Thus, plaintiffs offer no credible evidence that OCCF fails to accommodate the affiants' religious needs, let alone that there is widespread disregard for the inmates' religious beliefs at the facility.

    Second, I do not find that plaintiffs have demonstrated widespread disregard for the provision of constitutionally adequate medical care. In a case like this one, the Court's focus must be on whether the facility's medical program provides reasonable access to medical care — that is, whether the jail has systematic deficiencies in staffing, facilities, or procedures that make unnecessary suffering inevitable, Todaro v. Ward, 565 F.2d 48, 52 (2d Cir. 1977), or whether prison officials intentionally deny a prisoner access to medical care or interfere with prescribed treatments. Bryant v. Maffucci, 729 F. Supp. 319, 322-23 (S.D.N.Y.1990). Several affiants complain that they were denied medical care — one states that he was not allowed to take Tylenol according to his doctor's advice, another that he was forced to wear improperly *347 fitted shoes, yet another disagreed with the eye treatment offered him and complained of not being given enough to eat. But none of them states facts that rise to the level of constitutionally deficient medical care. That is, the inmates do not allege a sufficiently serious deprivation that is a condition of urgency, one that may produce death, degeneration or extreme pain. Hathaway v. Coughlin, 37 F.3d 63, 66 (2d Cir.1994). The particular complaints voiced by the affiants amount to disagreements with medical decisions — and decisions that relate to relatively minor ailments, not conditions of urgency. They probably do not even rise to the level of negligence or medical malpractice, which are not constitutionally actionable. Estelle v. Gamble, 429 U.S. 97, 105-06, 97 S. Ct. 285, 50 L. Ed. 2d 251 (1976).

    This is true of the mental health complaints as well. Per OCCF Policy (Ryan Aff., Ex. B), mental health personnel are available to prisons for thirteen hours each weekday and four hours on Saturdays. The prison provides a number of treatment groups as well as individual and group counseling. The County correctly characterizes Dr. Selig's affidavit when it observes that "[h]is opinion is nothing more than what one would expect to see from an expert in a medical malpractice action — that the mental health clinic and its personnel are guilty of malpractice." (Defendants' Brief at 18). Dr. Selig's observation that care was not consistently dispensed by the same person is a perfect example of something that is not constitutionally required — and, indeed, is a level of care to which many who are not incarcerated have no access. It appears that plaintiffs are arguing that OCCF is required to provide prisoners with the best possible mental health care. In fact, all that is required is reasonable mental health care.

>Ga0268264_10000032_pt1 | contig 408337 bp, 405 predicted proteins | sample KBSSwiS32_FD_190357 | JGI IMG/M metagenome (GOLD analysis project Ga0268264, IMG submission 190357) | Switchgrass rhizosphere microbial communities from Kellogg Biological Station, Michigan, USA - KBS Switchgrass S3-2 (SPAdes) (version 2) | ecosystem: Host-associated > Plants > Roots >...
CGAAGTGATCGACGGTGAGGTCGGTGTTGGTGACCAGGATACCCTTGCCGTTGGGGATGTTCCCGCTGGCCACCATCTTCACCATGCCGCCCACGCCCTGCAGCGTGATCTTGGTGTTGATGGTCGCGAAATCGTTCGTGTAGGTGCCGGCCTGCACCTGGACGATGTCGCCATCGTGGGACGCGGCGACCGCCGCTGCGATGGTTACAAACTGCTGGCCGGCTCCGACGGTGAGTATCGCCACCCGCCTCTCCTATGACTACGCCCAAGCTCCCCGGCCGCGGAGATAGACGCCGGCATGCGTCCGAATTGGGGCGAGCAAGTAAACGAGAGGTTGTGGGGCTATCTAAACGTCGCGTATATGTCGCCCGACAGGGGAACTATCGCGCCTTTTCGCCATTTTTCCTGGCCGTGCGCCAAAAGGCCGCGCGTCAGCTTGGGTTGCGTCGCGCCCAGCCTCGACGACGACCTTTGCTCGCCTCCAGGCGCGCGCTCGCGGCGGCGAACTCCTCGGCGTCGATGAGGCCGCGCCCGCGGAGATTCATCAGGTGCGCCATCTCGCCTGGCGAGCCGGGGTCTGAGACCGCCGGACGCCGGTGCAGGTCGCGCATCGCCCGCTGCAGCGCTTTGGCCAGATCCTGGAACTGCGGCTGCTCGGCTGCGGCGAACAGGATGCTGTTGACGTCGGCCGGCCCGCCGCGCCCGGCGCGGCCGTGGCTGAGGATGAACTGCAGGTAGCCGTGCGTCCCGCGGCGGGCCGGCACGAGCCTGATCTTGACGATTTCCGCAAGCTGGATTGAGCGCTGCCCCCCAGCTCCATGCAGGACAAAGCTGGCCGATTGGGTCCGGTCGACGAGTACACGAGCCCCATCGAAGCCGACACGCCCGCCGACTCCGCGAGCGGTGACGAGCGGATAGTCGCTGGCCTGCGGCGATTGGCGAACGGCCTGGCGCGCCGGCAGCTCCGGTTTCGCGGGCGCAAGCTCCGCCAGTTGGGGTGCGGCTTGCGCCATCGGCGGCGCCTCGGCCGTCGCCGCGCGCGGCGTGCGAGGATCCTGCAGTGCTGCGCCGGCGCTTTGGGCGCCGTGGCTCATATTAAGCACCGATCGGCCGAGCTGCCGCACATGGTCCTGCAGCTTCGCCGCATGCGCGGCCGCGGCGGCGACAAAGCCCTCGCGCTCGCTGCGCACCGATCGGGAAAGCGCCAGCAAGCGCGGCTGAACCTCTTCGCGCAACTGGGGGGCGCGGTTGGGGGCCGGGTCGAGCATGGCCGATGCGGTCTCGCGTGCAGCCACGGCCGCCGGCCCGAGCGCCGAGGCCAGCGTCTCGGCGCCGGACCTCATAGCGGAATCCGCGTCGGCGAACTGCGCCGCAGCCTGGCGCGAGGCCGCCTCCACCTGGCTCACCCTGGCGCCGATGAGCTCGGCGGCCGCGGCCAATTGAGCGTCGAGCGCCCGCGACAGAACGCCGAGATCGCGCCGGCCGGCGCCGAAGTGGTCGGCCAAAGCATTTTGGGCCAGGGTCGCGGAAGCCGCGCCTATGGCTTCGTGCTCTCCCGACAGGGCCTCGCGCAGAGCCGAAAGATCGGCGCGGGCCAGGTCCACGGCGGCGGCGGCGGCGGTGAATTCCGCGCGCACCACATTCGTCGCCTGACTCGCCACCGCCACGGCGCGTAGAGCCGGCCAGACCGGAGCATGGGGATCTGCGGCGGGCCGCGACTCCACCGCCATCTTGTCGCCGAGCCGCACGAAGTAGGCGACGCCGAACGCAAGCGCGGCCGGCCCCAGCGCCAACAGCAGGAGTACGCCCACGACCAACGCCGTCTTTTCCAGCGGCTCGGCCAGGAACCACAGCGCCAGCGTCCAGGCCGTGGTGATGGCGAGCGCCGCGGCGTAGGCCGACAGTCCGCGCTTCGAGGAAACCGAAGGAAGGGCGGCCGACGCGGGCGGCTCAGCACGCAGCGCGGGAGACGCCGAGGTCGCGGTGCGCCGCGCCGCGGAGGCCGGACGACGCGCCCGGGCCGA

The Supreme Court has observed that, "[s]ociety does not expect that prisoners will have unqualified access to health care." Hudson v. McMillian, 503 U.S. 1, 9, 112 S. Ct. 995, 117 L. Ed. 2d 156 (1992). The State Corrections Commission Report concludes that OCCF's medical care is consistent with the State's minimum standards for penological institutions. (Ryan Aff., Ex. D). The PLRA forbids a federal court from requiring that OCCF officials exceed their authority under state law, unless state law violates federal law. 18 U.S.C. § 3626(a)(1)(B). Plaintiff here makes no showing that New York's minimum standards for prison medical care violate any federal law. And the particular complaints contained in the record before me do not rise to the level of deliberate indifference to medical needs and wantonness that would give rise to an Eighth Amendment violation.

    Third, the allegations of excessive force used against two of the affiants (Statler and Pagan) — even assuming them to be true — have nothing to do with the Merriweather consent injunction, because the injunction does not address itself to terms and conditions concerning the use of excessive force. The same, by the way, is true of the allegations that two prisoners were subjected to random strip searches during their incarceration — a practice that is generally not constitutionally infirm, at least after an inmate has been admitted to the general population of a prison. See Covino v. Patrissi, 967 F.2d 73 (2d Cir.1992); see also Shain v. Ellison, 273 F.3d 56, 64 (2d Cir.2001). The inmates are of course free to pursue their personal grievances over such matters, but they must do so in an appropriate forum, not in this action. In any event, the claims do not demonstrate a widespread disregard for the constitutional *348 rights of inmates.[1]